WHEN EUROPEANS FIRST ARRIVED

The earliest explorers, traders and settlers gradually realized that the people whose home was the "New World" had been there long enough to develop a great variety in their languages, dress, habitations, ways of making a living, and countless other cultural identifiers.

The Mi'qmaq on the eastern shore, the Huron and Iroquois further inland, the Cree and the Blackfoot on the Plains, and the Haida on the West Coast were just some of the tribes the newcomers encountered.

While the Mi'qmaq lived in small camps, made their living by fishing and hunting, and developed skills in decorative beadwork, using porcumpine quills, the Huron (Wyandot) lived in villages of longhouses, got their livelihood mainly from agriculture, and used canoes for trading expeditions. On the western plains, before the introduction of the horse by the Spanish, the Blackfoot lived in tipis set up in river coulees, used dogs to transport heavy items, hunted the buffalo on foot, and had a highly-developed warrior culture. On the Pacific coast, the Haida lived in wooden houses, built fortifications, and lived by fishing, hunting and gathering edible plants. The Haida developed impressive skills in carving, weaving and jewellery-making. In the far north, the Inuit (called Eskimos by the European newcomers) constructed igloos from snow and ice, lived by fishing, hunting and whaling, and used kayaks and dog sleds for transportation. Carving of ivory and sculpting of soapstone were two Inuit arts.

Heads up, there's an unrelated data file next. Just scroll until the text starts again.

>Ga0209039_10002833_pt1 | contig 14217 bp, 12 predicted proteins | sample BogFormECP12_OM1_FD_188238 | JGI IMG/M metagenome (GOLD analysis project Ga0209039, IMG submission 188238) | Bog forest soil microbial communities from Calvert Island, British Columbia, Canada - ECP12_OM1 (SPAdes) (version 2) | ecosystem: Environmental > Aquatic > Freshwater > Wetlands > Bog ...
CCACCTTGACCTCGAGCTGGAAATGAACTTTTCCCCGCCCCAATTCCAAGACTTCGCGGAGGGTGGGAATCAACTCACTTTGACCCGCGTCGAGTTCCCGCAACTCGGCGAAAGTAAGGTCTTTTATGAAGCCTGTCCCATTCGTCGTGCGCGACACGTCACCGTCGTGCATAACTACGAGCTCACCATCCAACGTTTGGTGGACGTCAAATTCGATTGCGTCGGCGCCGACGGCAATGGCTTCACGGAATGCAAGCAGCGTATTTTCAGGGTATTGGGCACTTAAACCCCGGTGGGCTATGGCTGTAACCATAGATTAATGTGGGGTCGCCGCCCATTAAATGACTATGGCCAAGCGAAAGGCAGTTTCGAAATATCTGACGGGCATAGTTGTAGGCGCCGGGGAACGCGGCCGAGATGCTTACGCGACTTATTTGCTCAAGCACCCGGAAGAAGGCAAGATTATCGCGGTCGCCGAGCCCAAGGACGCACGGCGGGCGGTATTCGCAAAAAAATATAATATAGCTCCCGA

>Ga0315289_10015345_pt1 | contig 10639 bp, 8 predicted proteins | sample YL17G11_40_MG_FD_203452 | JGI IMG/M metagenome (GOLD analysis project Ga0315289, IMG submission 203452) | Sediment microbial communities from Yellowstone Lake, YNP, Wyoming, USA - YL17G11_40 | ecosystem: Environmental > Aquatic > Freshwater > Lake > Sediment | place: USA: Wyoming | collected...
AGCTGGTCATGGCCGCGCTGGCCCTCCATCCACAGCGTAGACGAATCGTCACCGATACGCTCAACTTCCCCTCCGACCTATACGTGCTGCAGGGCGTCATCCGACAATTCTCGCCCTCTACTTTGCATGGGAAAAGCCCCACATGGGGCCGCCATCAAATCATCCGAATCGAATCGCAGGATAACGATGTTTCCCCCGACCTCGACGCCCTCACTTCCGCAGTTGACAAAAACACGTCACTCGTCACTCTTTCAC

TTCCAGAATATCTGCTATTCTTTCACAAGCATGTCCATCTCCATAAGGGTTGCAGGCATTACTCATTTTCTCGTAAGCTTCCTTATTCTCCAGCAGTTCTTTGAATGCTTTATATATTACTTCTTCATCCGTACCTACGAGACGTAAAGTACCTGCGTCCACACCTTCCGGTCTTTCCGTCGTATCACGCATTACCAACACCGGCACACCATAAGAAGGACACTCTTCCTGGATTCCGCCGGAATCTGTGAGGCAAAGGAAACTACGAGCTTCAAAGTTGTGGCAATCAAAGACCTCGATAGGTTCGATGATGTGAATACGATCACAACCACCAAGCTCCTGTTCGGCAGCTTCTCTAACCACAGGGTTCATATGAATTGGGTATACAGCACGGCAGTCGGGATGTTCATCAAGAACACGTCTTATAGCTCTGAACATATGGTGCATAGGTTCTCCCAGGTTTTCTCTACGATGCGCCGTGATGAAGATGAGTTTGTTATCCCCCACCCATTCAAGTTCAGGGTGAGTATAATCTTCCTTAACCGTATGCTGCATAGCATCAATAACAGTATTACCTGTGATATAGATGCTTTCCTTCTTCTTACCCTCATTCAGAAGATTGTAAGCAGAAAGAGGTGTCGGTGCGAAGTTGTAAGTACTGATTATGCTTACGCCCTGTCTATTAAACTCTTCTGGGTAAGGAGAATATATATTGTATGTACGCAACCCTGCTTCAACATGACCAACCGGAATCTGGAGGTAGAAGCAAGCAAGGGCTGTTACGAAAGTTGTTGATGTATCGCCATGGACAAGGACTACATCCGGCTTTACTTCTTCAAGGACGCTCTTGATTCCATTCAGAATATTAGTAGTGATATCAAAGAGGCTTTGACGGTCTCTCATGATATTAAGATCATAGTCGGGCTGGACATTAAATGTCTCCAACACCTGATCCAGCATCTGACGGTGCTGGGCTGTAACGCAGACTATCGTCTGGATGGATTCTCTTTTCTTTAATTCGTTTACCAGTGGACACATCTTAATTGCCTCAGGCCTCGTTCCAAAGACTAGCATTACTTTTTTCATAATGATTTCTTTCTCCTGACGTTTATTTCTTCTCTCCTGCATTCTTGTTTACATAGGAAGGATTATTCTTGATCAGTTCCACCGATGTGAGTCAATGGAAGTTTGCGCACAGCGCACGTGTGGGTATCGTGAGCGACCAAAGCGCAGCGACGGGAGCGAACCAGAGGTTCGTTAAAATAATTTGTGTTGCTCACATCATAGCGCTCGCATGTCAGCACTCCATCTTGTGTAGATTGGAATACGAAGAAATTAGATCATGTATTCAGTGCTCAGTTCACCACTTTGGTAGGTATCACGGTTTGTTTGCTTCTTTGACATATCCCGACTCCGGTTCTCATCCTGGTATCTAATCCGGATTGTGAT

Some of the indigenous groups were relatively peaceful, their way of living fairly sedentary, their food sources reasonably stable unless extreme weather struck them. Others were quite warlike, frequently conducting raids on other tribes to capture whatever was deemed valuable or hard to obtain otherwise.

Because their very survival depended so much on their physical environment -- its weather, geography and the food supplies available -- it is not surprising that all indigenous groups in what is now called North America developed a healthy respect, even veneration, for the natural world. Just about every spiritual belief and traditional story reflects a recognition that, ultimately, everything depended on the land, water, air and sun. Some elements of nature were considered gods, and were prayed to and worshipped.

At a time when there is growing concern about human exploitation of, and damage to, the environment, such religious beliefs, once regarded as backward and superstitious, are increasingly gaining respect. And while native leaders and activists have used this to promote the idea that, because of their traditional spirituality, indigenous peoples are intrinsically wiser than other Canadians, there can be no question that their traditional dependent-on-nature way of life is eminently sensible in a world with a swelling population and limited resources.